Skip to Content

Inorganic Chemistry

Inorganic chemistry at Clemson University spans a broad range of interests with a common theme of understanding and promoting the richness of the chemistry of the elements. Its boundaries have merged with those of the other traditional sub-disciplines of chemistry as well as many other areas of science to spawn exciting new interdisciplinary areas of research. The inorganic division at Clemson has a strong background in the synthesis and characterization of new compounds and this strength has evolved to include a major emphasis in materials chemistry. Top-level research being pursued by our faculty include:

      • Synthesis of novel ionomer membranes, an exciting new class of materials with considerable promise for electrochemical applications in fuel cells, secondary lithium batteries and as acid catalysts and ion exchange resins.
      • Solid state chemistry of new inorganic materials that are of electronic, magnetic, catalytic and optical importance, geared toward systematic structure and property correlation studies to determine the origin of unusual physical phenomena associated with metal-insulator transitions, charge density waves, magnetic ordering, and nonlinear optical activity.
      • The development of new synthetic methodologies utilizing supercritical fluids for the preparation and crystal growth of industrially important solid state inorganic compounds. Materials include new optical crystals. laser hosts, wide bandgap materials, ferroics and thermoelectrics. These materials include metal oxides, sulfides, nitrides and lanthanides.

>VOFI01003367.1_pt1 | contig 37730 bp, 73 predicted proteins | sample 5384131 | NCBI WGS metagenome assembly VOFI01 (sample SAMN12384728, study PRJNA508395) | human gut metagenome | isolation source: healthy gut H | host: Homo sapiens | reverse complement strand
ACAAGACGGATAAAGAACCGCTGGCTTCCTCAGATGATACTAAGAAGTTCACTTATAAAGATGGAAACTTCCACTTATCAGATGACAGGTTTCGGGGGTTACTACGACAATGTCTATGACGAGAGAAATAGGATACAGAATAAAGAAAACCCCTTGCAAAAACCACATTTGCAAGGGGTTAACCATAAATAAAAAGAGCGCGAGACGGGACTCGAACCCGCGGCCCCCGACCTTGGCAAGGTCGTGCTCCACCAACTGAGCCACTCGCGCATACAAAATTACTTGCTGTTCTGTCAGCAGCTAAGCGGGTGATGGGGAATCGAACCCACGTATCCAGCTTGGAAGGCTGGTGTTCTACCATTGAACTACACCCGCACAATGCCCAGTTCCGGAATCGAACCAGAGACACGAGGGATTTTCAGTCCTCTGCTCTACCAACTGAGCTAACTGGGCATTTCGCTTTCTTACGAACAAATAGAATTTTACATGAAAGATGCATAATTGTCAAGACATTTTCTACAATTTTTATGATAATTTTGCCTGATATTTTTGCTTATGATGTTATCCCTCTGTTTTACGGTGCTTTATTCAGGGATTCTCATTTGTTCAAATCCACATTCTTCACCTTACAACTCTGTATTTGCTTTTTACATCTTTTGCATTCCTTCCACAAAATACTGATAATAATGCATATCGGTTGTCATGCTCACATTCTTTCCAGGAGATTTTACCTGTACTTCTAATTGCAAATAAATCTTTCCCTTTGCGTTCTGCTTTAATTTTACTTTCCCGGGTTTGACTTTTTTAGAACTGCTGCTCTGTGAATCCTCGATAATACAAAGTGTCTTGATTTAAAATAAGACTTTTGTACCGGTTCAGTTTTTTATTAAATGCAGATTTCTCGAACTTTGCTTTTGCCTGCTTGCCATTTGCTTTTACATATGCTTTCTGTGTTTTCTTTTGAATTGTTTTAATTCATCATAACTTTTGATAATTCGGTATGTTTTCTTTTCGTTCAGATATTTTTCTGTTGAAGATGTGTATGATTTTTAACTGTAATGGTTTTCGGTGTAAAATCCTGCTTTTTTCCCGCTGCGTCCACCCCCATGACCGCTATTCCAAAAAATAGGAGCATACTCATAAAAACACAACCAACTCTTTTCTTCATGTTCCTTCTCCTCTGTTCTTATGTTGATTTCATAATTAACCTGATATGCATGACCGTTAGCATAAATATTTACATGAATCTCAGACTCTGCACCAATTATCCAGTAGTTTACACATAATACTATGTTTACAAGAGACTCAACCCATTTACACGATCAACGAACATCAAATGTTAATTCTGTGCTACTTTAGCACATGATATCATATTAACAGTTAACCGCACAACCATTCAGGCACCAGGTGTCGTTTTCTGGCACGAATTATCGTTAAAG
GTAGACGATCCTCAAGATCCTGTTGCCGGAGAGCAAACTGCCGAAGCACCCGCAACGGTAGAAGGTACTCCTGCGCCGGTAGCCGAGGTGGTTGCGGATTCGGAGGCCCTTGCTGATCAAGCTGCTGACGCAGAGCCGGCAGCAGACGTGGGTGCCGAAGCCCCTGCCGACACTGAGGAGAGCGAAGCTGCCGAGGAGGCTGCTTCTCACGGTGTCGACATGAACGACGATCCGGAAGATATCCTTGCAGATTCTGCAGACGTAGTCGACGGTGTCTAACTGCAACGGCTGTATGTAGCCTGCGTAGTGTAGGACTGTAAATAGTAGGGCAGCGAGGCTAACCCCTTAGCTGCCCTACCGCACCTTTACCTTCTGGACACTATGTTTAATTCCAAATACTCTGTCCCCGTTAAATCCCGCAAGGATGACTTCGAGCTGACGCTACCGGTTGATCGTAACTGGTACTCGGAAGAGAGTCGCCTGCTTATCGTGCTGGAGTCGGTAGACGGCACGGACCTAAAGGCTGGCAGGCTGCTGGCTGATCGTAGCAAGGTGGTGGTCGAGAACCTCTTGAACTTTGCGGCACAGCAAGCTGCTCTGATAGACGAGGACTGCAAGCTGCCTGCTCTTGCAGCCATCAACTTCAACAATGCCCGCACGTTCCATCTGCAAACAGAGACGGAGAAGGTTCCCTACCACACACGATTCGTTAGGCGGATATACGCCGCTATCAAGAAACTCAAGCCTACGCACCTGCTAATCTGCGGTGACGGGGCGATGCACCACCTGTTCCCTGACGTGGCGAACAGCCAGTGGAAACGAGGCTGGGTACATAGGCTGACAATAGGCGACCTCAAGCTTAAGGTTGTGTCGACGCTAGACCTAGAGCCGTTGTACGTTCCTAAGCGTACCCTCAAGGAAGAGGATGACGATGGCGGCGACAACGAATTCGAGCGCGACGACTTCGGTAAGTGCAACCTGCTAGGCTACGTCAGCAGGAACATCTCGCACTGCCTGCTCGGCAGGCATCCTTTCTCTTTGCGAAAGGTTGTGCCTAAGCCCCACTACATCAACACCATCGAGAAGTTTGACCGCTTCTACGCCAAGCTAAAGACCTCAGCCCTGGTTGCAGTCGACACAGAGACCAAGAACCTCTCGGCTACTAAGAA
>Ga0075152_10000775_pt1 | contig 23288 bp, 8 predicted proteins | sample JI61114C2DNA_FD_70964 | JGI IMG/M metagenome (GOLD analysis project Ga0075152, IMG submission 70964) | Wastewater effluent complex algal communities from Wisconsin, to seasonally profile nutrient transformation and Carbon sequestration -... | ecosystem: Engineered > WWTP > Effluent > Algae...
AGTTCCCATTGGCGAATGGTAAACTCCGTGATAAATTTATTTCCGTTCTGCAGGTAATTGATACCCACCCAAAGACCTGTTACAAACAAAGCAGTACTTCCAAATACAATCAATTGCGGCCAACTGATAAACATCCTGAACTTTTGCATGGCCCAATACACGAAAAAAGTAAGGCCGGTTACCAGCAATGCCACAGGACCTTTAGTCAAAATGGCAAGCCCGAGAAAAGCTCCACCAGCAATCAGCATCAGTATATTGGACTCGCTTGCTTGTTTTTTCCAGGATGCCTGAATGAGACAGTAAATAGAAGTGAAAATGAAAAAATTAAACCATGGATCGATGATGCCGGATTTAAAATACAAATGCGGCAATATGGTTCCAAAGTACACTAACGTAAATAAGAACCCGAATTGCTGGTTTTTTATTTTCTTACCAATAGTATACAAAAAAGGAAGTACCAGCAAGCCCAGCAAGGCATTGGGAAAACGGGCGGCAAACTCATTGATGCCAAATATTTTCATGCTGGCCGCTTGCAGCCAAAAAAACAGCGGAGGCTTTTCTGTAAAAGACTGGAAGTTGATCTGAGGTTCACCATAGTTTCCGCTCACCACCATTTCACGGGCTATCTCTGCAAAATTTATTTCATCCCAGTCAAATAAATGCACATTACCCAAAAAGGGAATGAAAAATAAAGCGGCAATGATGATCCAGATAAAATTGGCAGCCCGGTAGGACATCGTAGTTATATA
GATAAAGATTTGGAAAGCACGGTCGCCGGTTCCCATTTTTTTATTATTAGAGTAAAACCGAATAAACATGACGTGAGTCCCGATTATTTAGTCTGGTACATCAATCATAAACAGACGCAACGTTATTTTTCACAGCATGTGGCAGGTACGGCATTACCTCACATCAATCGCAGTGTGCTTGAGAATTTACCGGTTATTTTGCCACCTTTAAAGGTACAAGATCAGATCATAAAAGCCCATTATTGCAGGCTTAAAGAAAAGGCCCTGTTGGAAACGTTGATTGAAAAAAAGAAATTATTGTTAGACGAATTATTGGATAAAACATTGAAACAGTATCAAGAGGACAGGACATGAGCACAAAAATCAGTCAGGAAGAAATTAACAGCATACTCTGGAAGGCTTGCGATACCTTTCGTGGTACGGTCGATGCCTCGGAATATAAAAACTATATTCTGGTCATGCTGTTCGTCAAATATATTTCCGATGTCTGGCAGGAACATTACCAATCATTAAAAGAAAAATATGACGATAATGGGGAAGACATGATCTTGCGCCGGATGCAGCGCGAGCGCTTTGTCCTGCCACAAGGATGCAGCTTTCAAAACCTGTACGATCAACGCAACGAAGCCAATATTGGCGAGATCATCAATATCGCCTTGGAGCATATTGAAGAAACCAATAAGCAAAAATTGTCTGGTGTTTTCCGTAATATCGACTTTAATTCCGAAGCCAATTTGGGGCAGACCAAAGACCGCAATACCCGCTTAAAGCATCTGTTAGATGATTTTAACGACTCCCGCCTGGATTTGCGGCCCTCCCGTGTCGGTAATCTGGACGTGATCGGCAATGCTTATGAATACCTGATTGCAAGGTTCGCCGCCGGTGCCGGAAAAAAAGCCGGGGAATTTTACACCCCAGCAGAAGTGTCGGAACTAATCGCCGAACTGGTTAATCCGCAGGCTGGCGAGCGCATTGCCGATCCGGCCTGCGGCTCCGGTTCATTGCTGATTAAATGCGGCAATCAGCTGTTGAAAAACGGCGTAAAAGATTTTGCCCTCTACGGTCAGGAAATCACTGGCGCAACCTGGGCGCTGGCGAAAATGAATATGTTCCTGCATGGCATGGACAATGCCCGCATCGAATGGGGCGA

• Crystal design through the use of intermolecular interactions, such as halogen bonding, to produce complexes which can be used for the interconversion of polymorphic materials and to facilitate solid state polymerization for the production of new and unique porous materials.

Research in our division is very well funded and places great emphasis on interdisciplinary collaboration. Our students receive a solid foundation in inorganic and materials chemistry and develop outstanding skills for success in careers in academics or the industry. Recent graduates currently have positions at Edwards Air Force Base, ATMI Semiconductors, Corning Glass, Toyota, NASA Langley Research Center, DuPont, Milliken Chemicals, St. Jude's Medical, Philip Morris, Inc., Los Alamos and Sandia National Labs, the University of South Florida, and the University of Minnesota.

Faculty currently conducting inorganic chemistry research include:

Julia Brumaghim
Shiou-Jyh Hwu
Joe Kolis
Bill Pennington
Rhett Smith
Andy Tennyson
Joe Thrasher
Thao Tran